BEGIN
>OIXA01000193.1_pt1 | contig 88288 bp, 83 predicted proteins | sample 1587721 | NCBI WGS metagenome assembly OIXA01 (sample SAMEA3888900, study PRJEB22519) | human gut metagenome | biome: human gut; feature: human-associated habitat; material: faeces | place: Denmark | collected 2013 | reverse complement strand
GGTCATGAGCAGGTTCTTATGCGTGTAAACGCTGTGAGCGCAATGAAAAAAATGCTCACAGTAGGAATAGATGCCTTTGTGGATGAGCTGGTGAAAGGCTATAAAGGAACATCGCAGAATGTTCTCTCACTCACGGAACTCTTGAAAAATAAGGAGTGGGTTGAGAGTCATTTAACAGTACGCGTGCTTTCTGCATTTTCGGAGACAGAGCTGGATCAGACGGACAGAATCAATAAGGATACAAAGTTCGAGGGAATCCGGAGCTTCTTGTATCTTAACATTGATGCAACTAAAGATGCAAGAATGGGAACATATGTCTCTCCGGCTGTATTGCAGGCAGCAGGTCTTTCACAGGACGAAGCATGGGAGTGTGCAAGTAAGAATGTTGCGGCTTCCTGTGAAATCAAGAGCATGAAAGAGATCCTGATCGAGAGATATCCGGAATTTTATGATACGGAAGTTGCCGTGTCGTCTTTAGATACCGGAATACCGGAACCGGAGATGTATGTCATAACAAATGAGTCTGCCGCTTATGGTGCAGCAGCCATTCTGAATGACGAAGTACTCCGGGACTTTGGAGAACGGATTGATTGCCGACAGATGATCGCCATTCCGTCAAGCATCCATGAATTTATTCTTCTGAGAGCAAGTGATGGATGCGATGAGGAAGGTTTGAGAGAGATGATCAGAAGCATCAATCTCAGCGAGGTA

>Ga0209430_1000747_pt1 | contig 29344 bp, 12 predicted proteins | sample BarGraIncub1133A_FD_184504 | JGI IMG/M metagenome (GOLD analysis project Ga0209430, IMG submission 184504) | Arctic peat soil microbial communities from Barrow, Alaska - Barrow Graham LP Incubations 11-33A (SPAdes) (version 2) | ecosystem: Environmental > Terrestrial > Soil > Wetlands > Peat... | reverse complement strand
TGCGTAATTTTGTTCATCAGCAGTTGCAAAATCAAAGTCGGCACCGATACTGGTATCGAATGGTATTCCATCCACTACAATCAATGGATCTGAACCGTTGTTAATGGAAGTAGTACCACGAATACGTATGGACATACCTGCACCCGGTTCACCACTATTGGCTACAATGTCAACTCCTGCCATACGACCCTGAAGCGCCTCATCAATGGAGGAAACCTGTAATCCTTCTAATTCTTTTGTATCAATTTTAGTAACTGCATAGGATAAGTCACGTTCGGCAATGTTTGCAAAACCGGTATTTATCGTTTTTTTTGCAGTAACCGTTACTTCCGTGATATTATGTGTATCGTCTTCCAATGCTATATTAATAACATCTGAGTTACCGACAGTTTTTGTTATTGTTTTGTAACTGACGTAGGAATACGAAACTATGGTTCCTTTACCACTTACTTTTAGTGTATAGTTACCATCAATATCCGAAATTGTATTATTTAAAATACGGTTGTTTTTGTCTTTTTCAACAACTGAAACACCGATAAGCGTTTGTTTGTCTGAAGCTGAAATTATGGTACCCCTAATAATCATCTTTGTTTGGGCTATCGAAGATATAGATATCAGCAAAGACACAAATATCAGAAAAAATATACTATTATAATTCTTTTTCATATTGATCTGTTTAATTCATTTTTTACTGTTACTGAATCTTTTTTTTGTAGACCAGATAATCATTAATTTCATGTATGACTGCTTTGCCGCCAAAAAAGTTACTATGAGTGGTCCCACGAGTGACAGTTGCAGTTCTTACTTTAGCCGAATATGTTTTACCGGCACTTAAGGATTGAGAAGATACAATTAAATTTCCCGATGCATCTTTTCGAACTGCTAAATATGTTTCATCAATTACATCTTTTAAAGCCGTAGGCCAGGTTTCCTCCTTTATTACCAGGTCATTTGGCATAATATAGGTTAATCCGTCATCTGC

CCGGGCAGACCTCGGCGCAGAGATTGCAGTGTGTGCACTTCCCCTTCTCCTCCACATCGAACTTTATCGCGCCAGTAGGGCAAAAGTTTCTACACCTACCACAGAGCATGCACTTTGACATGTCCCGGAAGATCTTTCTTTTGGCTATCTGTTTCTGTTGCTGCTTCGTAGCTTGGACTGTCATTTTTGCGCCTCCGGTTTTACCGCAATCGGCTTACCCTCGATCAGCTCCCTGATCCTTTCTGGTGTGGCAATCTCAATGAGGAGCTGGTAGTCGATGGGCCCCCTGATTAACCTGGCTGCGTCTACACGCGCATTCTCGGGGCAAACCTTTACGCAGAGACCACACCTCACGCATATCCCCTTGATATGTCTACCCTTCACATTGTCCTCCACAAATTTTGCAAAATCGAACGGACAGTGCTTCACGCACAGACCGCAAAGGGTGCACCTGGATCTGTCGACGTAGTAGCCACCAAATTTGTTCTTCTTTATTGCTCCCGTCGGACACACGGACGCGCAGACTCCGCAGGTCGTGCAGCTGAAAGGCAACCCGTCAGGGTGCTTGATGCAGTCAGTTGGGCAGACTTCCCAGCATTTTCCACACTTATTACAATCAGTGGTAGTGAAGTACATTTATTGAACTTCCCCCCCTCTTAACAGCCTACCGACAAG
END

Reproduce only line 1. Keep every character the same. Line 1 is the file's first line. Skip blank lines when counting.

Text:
>OIXA01000193.1_pt1 | contig 88288 bp, 83 predicted proteins | sample 1587721 | NCBI WGS metagenome assembly OIXA01 (sample SAMEA3888900, study PRJEB22519) | human gut metagenome | biome: human gut; feature: human-associated habitat; material: faeces | place: Denmark | collected 2013 | reverse complement strand